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Report: The Impact of the Emerging Private Security Sector

This report assesses the extent of changes within the security landscape and architecture of criminal investigations in the UK. It examines academic studies from the last forty years, media reports, interviews with those directly involved in the private security sector (PSS) and reports completed by state agencies responsible for inspecting and reviewing state governed Law Enforcement Agencies (LEA). It concludes that changes within criminal investigations have occurred and that the police and other LEAs are effectively pushing investigations into the domain of the PSS. The PSS are increasingly investigating crime traditionally the preserve of the police and LEAs, however, this is not occurring within a formalised setting. The change has not been recognised by those regulating and inspecting law enforcement nor is it being accepted by the police or other LEAs. Download Report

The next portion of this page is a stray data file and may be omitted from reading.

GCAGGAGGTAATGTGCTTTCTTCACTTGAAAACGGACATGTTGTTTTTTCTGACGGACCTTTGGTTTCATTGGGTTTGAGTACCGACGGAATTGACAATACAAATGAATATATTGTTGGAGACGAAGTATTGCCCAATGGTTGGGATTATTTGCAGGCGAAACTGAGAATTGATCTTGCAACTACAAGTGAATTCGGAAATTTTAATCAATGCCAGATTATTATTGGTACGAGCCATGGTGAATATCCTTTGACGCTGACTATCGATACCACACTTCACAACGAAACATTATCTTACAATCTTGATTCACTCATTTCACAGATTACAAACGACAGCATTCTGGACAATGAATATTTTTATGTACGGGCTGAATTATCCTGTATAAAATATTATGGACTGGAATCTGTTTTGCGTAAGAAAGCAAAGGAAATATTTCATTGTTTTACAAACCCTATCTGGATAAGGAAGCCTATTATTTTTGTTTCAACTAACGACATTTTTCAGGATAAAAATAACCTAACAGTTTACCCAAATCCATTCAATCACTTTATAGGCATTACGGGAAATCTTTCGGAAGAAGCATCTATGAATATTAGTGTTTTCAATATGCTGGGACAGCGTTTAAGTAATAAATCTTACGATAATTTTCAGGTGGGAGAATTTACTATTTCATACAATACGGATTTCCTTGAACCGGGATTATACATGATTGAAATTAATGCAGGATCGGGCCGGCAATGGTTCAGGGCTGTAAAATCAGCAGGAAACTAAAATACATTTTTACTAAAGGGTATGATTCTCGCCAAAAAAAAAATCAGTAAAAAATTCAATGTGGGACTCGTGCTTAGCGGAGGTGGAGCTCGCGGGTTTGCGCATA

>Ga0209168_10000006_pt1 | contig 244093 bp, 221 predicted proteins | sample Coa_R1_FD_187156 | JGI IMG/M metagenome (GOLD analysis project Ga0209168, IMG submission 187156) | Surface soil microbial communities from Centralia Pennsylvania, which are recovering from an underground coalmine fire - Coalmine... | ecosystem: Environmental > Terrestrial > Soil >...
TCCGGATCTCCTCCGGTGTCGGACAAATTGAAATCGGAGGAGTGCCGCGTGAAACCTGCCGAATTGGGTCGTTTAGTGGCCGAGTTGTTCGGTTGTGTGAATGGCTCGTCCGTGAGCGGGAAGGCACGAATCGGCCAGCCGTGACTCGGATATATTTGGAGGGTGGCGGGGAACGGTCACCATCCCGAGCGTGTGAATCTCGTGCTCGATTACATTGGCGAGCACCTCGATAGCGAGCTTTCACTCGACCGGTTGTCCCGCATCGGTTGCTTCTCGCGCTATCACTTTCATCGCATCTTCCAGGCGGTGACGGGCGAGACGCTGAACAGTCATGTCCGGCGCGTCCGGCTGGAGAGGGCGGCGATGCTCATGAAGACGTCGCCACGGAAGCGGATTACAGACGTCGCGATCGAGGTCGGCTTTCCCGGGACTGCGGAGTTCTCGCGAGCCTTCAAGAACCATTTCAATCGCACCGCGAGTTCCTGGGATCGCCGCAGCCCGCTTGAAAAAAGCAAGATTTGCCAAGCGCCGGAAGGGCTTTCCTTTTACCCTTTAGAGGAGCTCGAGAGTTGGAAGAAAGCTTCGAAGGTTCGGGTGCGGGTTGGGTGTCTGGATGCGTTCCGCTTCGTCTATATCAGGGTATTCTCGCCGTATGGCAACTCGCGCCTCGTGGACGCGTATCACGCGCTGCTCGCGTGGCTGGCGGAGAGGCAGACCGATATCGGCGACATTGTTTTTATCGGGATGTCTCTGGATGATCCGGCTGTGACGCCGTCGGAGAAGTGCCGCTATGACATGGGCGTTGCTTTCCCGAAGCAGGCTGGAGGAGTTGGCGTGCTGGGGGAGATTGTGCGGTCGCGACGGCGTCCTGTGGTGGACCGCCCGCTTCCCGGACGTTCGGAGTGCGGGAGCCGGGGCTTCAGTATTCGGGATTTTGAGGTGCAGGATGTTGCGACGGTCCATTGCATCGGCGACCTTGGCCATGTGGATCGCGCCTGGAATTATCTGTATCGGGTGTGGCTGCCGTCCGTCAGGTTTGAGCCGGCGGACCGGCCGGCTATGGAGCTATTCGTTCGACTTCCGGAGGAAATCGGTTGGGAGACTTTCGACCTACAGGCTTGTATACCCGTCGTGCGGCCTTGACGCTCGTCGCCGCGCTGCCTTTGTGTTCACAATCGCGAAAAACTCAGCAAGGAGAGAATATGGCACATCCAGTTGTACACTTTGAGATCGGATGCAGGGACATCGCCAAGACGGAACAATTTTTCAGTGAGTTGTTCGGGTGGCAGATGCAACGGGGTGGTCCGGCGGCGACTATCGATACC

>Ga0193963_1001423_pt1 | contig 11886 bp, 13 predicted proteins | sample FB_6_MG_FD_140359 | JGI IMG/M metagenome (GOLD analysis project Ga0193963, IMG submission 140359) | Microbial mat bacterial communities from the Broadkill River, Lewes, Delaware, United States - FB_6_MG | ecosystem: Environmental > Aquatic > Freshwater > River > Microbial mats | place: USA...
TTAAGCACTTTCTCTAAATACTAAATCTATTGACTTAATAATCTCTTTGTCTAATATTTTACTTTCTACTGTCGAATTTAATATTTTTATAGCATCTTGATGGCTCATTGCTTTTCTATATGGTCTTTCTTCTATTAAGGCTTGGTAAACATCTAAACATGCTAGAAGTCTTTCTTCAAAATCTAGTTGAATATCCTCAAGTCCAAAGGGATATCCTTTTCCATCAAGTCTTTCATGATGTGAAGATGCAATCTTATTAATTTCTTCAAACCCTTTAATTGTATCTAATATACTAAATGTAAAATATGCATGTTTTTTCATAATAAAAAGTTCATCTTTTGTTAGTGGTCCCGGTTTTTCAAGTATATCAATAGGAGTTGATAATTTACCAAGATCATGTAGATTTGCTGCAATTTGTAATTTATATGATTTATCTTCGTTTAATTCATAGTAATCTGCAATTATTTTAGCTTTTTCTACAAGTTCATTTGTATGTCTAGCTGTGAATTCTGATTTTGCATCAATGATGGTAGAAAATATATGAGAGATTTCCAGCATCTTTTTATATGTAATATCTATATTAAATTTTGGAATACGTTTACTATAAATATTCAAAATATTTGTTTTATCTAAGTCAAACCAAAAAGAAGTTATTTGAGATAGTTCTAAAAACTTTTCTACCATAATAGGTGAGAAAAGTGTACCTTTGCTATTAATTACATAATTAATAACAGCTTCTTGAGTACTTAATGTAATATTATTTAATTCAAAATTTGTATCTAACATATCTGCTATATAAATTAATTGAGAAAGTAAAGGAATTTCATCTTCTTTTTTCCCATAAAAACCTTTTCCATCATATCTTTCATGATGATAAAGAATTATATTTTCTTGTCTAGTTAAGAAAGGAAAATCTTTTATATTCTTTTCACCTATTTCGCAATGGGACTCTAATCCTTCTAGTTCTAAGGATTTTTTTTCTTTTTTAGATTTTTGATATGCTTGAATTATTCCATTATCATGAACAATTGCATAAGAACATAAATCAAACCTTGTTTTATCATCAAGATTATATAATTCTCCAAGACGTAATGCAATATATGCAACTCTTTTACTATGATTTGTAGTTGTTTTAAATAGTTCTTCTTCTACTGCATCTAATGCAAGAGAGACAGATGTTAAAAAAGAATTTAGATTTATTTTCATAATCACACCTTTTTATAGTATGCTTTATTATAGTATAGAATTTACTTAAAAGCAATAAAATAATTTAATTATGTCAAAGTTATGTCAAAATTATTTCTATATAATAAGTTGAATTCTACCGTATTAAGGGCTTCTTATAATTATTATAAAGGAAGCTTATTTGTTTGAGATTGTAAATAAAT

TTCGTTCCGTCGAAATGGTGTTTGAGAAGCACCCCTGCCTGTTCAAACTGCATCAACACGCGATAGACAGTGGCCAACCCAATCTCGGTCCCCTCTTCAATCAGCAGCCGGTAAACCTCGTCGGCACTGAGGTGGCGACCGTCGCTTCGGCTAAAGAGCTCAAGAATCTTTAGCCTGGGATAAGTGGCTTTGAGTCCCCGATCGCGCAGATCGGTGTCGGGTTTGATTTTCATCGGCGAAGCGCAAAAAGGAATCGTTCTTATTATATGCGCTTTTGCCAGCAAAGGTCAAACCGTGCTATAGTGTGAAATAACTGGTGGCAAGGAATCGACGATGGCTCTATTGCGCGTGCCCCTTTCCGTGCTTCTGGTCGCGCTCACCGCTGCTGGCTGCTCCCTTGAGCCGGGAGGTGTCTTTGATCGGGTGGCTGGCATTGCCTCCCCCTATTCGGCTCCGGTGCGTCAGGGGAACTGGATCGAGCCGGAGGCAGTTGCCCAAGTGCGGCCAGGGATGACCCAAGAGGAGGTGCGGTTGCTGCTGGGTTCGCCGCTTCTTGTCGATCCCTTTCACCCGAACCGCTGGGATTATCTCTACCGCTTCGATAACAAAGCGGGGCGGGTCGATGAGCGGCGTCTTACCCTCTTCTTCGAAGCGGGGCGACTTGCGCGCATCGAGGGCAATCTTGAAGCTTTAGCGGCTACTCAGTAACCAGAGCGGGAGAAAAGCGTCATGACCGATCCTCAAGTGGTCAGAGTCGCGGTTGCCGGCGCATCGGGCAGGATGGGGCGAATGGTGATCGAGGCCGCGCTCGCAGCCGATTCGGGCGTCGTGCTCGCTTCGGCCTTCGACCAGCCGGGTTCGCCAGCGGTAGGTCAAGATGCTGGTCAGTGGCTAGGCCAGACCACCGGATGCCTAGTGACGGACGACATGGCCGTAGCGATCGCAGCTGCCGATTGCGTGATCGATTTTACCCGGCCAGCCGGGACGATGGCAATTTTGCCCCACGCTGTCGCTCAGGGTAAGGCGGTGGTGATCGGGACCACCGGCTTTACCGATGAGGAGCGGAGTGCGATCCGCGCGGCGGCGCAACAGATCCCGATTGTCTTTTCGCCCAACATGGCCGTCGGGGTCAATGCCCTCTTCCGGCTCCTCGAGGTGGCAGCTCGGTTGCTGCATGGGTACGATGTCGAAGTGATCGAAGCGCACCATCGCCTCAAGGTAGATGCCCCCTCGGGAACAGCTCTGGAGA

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Common Scams to Be Aware of in 2021